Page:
Don't panic and sell when the markets fall or get into the market only when it is on a run. By doing that you defeat yourself.
Mistakes cost investors dearly. Here are three common mistakes explained by renowned investors from across the globe.
Having a short time horizon
Almost a decade ago, James Montier penned Seven Sins of Fund Management, a behavioural critique. One of the observations he makes is with regards to a short time horizon which results in overtrading.
Many investors seem to end up trying to perform on very short time horizons and overtrade as a consequence. Because so many investors end up confusing noise with news, and trying to out-smart each other, they end up with ridiculously short time horizons.
The average holding period for a stock on the New York Stock Exchange is 11 months! Over 11 months your return is just a function of price changes. It has nothing to do with intrinsic value or discounted cash flow. It is just people punting on stocks, speculating not investing.
Recent evidence suggests that the average holding period of mutual fund investors has fallen from over 10 years in the 1950s to around a few years currently.
ADHD (Attention Deficit Hyperactivity Disorder) seems to plague financial markets at all levels. Performance is measured on increasingly short time horizons. Such myopia is often self-fulfilling, the more an investment is checked the more likely you are to find a loss.
The way out
Extend your time horizon. And when trying to assess the validity of an investment thesis or making a buy or sell call, avoid distraction and the noise. If you are likely to be distracted then either wait until later, when you can give the assessment the time and effort it requires.
Investors seem to frame their worlds in terms of stories rather than facts. All too often they are sucked into plausible sounding stories. Indeed, underlying some of the most noted bubbles in history are kernels of truth.
For instance, the story that the internet would alter the way the world did business is probably true, but it doesn't necessarily translate into profits for investors.
Not being mindful of risk
Seth Klarman is one of the world's most astute investors at the helm of one of the largest hedge funds in the world.
He believes that risk is not inherent in an investment; it is always relative to the price paid. Uncertainty is not the same as risk. Indeed, when great uncertainty -- such as in the fall of 2008 -- drives securities prices to especially low levels, they often become less risky investments.
The latest trade of a security creates a dangerous illusion that its market price approximates its true value. This mirage is especially dangerous during periods of market exuberance.
You must buy on the way down. There is far more volume on the way down than on the way back up, and far less competition among buyers.
Price is perhaps the single most important criterion in sound investment decision making. Every security or asset is a "buy" at one price, a "hold" at a higher price, and a "sell" at some still higher price. Yet most investors prefer what is performing well to what has recently lagged, often regardless of price.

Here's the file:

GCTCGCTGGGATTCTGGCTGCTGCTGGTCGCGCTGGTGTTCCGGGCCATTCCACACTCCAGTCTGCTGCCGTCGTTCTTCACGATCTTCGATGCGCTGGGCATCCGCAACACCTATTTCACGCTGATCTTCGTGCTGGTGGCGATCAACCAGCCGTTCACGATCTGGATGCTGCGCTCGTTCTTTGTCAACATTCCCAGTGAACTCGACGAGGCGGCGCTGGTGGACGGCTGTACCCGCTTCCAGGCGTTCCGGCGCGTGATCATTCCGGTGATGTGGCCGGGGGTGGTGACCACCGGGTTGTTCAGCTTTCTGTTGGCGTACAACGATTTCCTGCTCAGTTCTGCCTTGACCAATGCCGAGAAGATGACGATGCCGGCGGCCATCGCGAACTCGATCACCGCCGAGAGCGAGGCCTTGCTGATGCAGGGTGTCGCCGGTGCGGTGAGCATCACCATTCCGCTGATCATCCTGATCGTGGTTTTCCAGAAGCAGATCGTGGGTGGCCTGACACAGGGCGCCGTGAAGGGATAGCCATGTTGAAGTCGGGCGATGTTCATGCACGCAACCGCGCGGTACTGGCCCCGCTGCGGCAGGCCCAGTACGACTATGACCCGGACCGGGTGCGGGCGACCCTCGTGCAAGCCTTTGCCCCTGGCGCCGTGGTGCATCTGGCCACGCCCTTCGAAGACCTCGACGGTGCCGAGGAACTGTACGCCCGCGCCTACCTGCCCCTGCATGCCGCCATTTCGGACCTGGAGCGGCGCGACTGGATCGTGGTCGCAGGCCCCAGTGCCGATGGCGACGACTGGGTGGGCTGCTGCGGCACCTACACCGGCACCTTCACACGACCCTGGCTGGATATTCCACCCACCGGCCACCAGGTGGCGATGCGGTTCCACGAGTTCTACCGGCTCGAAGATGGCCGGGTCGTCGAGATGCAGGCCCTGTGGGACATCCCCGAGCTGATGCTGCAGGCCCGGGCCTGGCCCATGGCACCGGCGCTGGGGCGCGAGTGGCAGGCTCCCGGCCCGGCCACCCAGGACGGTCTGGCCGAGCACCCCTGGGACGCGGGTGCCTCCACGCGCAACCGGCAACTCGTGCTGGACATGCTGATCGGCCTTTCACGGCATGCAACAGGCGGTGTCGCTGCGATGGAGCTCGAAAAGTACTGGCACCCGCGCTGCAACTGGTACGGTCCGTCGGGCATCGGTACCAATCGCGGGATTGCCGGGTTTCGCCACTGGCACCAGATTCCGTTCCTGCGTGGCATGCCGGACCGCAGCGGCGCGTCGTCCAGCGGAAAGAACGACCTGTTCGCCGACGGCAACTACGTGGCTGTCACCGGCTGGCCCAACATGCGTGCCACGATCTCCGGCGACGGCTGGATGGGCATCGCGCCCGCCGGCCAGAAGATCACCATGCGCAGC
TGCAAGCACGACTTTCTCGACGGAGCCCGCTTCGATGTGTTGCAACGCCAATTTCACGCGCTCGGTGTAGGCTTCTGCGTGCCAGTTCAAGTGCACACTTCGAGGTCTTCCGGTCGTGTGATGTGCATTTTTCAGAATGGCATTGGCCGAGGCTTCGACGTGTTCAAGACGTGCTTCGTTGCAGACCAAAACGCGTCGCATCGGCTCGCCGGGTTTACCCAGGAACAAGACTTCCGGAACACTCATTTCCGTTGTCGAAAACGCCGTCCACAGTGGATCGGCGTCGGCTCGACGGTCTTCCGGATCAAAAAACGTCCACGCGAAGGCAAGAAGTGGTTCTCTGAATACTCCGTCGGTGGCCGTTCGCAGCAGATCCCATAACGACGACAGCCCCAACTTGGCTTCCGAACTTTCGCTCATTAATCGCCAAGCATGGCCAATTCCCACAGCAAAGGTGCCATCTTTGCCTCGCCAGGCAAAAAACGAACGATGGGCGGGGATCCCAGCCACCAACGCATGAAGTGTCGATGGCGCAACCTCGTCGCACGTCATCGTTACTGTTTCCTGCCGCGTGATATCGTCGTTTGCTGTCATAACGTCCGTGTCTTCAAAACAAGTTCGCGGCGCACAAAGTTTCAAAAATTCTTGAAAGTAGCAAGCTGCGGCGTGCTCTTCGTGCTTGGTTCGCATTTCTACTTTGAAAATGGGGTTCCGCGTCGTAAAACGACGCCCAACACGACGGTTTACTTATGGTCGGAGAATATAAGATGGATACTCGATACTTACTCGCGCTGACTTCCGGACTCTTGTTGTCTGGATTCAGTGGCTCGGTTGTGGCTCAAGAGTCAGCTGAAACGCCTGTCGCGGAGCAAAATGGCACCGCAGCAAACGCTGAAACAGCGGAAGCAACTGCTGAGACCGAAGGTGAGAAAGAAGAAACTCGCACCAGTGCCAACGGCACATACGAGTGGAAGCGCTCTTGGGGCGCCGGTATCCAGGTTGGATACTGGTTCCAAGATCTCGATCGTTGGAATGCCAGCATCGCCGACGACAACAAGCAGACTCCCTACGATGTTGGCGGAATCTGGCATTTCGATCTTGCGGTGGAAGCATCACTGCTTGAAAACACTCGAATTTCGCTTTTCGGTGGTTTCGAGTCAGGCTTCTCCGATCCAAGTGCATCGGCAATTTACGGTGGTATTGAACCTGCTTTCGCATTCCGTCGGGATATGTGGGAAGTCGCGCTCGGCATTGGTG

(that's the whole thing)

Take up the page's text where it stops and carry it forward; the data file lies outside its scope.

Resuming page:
Letting your emotions get the better of you
Investment guru Howard Marks, in one of his memos, explains to readers why they can invest in the best of companies (or a great mutual fund) and have a bad experience, or invest in the worst and have a good experience.
He believes that most of the risk in investing comes from the behaviour of investors.
Economies rise and fall quite moderately. Companies see their profits fluctuate much more because of operating and financial leverage. But market gyrations make the former look mild.
Why do the prices of stocks rise and fall much more than profits? The answer lies in the dramatic ups and downs in investor psychology.
There are no checks on the swings of investor psychology. Investors get crazily bullish and imagine no limits on prosperity, growth and appreciation. At other times, they get despondent and conclude that the "worst case" scenario they prepared for isn't negative enough.
A too-high price can make something risky. A too-low price can make it safe. Naturally, it's naive to assume that price is the only factor at play. Deterioration of an asset can cause a loss, as can its failure to produce expected profits. But, all other things being equal, the price of an asset is the principal determinant of its riskiness.
The bottom line on this is simple: No asset is so good that it can't be bid up to the point where it's overpriced and thus dangerous. And few assets are so bad that they can't become underpriced and thus safe. Since humans set security prices, it's their behaviour that creates most of the risk in investing.
Even if you are not a stock picker but invest in funds, you would do well to heed his advice. Don't panic and sell when the markets fall or get into the market only when it is on a run. By doing that you defeat yourself.
When investor Jean Marie Eveillard was asked to describe the characteristics of a good analyst at a presentation, his response was "the capacity to suffer". Money manager Thomas Russo picked it up and popularised it.
A smart investor must have the ability to suffer though periods of bad performance. If your fund manager is sticking to his investment style, there would be periods when his portfolio is terribly out of favour relative to the forces that are driving the market at the time. You will be able to stay the course if you have the ability to suffer. You can do that if you invest for the long haul and have a strong thesis as to why you have invested in that fund in the first place.
Don't lose focus.
Photograph: L'oeil étranger/Creative Commons